While in high school I was boggled by this mental dilemma: Why study hard when what you are doing now, in this moment, didn’t really count in the end. Let me explain: In Standard 1 you may have a test and find yourself poised with this question: should I study hard or shouldn’t I? You don’t really have to study hard; or do you? While in primary school who cares whether you’re first or last in class, as long as you make it to the next standard or grade. I mean as long as you pass all is well, and once you get to high school then you can start picking up the pace. (I say this absentminded of the potential psychological implications of Loafing, but say it to present a point)
It’s coincidentally the same question you ask when you’re cleaning your car or house, working, or doing some mundane task. Should I give this my best, or shouldn’t I? It’s the same question whether you go to gym, walk a mile, relax, have fun, or whatever you can think of: At what level should I be performing in this activity? Tomorrow there will just be more work, and another dirty car and another hungry stomach to feed, so why bother with doing my best now?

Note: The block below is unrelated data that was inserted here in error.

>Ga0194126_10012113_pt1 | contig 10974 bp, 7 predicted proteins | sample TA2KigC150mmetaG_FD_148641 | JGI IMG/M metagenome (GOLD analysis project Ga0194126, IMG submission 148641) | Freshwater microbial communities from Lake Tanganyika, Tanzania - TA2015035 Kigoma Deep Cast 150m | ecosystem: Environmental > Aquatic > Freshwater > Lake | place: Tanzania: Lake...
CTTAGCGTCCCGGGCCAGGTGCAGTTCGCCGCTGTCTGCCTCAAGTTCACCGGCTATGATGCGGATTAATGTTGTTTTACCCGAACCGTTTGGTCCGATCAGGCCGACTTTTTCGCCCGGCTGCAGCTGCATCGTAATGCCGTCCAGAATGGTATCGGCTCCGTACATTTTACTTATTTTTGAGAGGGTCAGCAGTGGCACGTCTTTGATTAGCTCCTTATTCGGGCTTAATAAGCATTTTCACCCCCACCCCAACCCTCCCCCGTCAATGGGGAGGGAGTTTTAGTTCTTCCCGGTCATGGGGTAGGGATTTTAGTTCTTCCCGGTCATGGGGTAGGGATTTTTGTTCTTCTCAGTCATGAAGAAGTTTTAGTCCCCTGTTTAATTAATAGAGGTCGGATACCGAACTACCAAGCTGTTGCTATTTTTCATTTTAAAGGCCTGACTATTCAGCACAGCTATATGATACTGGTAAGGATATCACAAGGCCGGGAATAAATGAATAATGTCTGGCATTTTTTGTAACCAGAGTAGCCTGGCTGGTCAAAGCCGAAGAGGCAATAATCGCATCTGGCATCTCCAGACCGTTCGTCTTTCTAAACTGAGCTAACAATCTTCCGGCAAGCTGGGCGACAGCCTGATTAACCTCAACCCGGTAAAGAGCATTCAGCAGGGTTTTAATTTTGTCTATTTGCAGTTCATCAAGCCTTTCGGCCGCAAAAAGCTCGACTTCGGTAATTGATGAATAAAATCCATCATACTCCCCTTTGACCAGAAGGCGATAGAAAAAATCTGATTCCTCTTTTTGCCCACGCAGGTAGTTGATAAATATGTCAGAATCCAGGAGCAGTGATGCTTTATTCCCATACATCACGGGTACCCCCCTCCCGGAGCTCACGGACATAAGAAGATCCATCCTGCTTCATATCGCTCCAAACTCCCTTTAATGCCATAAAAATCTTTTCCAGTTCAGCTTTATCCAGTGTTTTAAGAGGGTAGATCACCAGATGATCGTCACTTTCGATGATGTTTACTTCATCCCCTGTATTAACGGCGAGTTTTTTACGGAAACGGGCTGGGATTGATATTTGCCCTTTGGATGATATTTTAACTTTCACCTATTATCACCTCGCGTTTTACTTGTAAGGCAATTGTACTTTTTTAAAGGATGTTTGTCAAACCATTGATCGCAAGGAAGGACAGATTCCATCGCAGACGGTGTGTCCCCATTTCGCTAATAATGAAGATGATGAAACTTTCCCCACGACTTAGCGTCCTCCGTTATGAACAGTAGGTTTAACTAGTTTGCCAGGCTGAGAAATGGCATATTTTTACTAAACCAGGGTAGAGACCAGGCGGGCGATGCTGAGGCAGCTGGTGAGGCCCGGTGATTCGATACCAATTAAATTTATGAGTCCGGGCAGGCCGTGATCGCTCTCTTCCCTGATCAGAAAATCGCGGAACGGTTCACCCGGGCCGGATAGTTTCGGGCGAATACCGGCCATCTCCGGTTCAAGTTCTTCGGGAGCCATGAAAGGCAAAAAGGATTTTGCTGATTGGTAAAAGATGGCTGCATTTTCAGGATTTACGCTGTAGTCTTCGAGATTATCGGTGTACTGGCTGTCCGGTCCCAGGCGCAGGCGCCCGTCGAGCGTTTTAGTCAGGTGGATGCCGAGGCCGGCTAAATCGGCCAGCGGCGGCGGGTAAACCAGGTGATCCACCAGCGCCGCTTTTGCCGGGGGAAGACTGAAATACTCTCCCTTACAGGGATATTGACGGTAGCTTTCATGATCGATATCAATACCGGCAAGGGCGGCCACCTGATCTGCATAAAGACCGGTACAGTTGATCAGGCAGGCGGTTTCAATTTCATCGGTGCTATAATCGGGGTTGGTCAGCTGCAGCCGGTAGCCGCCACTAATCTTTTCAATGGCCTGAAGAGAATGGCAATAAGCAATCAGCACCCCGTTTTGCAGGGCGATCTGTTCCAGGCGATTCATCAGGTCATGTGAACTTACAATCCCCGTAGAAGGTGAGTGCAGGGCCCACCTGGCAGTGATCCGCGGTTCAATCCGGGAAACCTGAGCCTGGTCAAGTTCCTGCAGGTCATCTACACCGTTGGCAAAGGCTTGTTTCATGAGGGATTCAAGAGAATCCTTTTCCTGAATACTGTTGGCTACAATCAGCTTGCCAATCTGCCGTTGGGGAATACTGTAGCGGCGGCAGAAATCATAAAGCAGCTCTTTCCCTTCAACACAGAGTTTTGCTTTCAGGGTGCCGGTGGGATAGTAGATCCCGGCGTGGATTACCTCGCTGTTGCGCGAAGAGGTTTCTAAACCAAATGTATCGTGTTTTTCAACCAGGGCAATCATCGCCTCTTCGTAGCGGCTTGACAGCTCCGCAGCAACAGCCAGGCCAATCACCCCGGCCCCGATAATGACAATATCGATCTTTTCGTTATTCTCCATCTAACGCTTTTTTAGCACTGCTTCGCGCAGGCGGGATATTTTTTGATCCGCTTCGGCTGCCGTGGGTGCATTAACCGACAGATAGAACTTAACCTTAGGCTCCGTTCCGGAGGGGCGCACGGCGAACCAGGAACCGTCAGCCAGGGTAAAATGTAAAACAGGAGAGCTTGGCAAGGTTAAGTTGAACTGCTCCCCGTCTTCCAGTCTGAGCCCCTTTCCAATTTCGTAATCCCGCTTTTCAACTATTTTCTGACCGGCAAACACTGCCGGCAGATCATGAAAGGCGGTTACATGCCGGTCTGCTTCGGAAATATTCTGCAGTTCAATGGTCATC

It’s not until much later in my life (20s) that I grasped to what extent excellence cuts across the spectrum of your life. I’m not even sure how it works, but it does. When you’re excellent in one area of your life there’s a good chance that you will also be excellent in another. Sure, there are exceptions, this is not a rule. Yet I can’t help but notice that those who chose to integrate excellence into who they were, into their being, also experienced it in their doing.
Loafing is a slippery slope, once it sets in its just that much harder to get out. So if you ask me, I say, be excellent!